Since neither Crump nor Romanucci are barred in the state of Minnesota, “We needed someone who is a top-notch, first-class civil rights attorney in Minnesota,” said Crump. “The person everyone kept talking about is attorney Jeff Storms. He is one of the best discoveries I made across America.”
GENUINE RELATIONSHIPS AND TRUST
Storms refers to himself as an East Coast “blue collar kid.” The son of a New Jersey police officer, Storms was a prep national wrestling champion in high school. He landed on the Division I team at Davidson College in North Carolina. His wrestling career ended abruptly due to a serious neck injury. The injury, he said, “knocked me down several pegs in terms of my ego. It made me re-evaluate who I was as a person. Instead of the successful ascent I had been experiencing, it gave me some adversity to overcome. It changed how I related to people and how I value people.” Although he said he always knew as a kid that he’d probably become a lawyer (“I was argumentative,” he said), he believes he is a better, more concerned, more collaborative lawyer because of his sports injury. “I realize that I can’t do these things alone. I need people to help me with cases and refer me cases and support me and I love helping other people succeed.” University of St. Thomas law alumna Kaarin Nelson Schaffer ‘06 J.D. attests to Storms’ congenial and supportive nature. “He is really patient and makes time for people,” she said.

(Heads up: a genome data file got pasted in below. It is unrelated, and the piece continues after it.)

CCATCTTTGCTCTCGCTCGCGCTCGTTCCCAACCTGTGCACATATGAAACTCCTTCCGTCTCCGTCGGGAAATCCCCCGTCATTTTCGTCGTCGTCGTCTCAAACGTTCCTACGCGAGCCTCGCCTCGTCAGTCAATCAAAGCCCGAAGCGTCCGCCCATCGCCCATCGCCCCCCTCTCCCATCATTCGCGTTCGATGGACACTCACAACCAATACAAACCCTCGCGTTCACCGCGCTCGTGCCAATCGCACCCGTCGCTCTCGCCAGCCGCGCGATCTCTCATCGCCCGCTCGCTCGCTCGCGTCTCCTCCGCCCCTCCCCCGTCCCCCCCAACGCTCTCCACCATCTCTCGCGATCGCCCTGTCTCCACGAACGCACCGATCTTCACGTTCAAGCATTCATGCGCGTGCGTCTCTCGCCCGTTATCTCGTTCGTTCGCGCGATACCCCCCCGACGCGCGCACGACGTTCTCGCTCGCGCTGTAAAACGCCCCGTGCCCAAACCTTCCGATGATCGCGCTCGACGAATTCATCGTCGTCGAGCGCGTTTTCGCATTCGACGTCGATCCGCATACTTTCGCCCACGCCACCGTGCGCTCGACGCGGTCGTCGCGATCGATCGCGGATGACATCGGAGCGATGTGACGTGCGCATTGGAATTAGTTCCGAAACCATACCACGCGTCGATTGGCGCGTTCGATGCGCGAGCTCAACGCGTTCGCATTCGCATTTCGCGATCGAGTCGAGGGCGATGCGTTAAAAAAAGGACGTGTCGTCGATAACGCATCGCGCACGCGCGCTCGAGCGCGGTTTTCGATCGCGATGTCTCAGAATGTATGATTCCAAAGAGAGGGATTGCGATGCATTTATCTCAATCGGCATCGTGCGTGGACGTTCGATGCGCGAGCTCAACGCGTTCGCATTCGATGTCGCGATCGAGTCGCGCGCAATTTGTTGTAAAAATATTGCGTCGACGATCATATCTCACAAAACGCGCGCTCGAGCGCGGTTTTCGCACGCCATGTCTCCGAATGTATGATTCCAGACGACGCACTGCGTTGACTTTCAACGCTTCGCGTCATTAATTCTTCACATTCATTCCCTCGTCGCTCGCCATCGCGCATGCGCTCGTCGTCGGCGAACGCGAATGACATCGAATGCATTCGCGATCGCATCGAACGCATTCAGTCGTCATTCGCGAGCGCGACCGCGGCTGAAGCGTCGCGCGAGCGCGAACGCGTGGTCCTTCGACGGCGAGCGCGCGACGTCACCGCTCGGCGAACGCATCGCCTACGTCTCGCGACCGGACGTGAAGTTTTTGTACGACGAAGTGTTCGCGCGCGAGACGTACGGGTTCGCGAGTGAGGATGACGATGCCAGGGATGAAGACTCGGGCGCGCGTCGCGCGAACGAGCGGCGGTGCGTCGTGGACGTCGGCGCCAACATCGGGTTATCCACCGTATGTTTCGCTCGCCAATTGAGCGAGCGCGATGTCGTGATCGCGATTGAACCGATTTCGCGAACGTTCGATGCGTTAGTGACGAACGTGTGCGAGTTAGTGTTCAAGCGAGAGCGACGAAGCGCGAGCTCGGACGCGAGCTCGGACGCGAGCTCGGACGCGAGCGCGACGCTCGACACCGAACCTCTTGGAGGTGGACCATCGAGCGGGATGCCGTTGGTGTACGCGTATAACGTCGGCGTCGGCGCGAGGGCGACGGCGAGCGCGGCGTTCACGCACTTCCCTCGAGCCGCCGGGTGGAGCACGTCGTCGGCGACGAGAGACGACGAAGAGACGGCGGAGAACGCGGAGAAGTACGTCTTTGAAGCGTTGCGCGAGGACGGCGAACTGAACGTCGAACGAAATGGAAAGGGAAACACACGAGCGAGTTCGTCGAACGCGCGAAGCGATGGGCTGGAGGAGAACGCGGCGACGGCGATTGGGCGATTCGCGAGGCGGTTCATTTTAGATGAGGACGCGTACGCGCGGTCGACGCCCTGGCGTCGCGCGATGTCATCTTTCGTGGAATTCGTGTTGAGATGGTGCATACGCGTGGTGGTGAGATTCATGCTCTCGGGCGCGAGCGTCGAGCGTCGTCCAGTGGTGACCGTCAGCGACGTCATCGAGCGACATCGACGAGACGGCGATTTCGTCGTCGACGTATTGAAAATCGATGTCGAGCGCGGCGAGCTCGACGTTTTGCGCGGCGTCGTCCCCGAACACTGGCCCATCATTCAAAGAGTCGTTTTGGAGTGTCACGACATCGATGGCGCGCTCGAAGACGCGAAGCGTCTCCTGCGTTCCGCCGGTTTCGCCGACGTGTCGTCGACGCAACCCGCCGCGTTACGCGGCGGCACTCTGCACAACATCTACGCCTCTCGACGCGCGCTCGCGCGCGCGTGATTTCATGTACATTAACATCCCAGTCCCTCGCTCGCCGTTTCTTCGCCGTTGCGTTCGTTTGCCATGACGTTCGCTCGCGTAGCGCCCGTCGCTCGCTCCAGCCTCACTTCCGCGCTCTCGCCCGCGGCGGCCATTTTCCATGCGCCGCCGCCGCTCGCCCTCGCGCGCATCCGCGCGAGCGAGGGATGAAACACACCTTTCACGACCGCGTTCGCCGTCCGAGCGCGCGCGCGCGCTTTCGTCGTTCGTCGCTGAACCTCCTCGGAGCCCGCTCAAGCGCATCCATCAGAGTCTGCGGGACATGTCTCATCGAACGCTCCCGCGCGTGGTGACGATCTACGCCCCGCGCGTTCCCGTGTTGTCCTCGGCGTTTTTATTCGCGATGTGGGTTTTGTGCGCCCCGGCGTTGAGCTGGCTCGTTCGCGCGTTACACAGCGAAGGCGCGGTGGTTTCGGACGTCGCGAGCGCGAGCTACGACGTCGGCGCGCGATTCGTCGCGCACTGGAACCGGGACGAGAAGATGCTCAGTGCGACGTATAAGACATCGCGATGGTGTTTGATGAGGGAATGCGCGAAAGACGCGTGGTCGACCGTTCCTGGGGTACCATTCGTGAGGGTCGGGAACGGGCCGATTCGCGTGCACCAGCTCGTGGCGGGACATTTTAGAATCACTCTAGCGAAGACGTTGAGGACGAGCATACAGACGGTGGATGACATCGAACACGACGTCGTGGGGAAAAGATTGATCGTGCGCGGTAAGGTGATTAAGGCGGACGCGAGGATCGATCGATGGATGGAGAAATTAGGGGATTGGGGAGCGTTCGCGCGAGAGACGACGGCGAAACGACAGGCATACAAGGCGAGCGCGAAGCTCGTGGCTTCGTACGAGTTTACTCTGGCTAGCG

Schaffer was the trustee for George Floyd’s next of kin in the case against the City of Minneapolis. The family selected her from among other attorneys after a recommendation from Storms. “When I had a concern, he would help me figure it out. I saw him do the same thing for the families,” Nelson Schaffer said. “These families don’t know what a 1983 case is. Jeff always took the time to explain the law in a way that made sense. He is an excellent lawyer.” Storms says he is intentional about taking time with his clients because their matter is not just another case. He believes being a good lawyer requires building genuine relationships and trust, a belief that was fostered during his time in law school at St. Thomas. “Our professors and mentors stressed the human side of the
law,” Storms said. “Not only was there a focus on understanding and pursuing a client’s individual needs and interests, but we were challenged to be mindful of how our chosen pursuits fit within the broader context of social justice.” Storms added that one thing life experience has taught him is that “as I go through the current success related to my practice, all that success can go away quickly if you don’t handle your practice the right way or if your ego becomes overinflated.” As the sun began to set behind the memorial statue erected at the Daunte Wright intersection, more than three hours after the start of the event, Storms was still there, mingling and supporting the family. Indeed, he has made his vocation a life commitment.
Page 16 St. Thomas Lawyer
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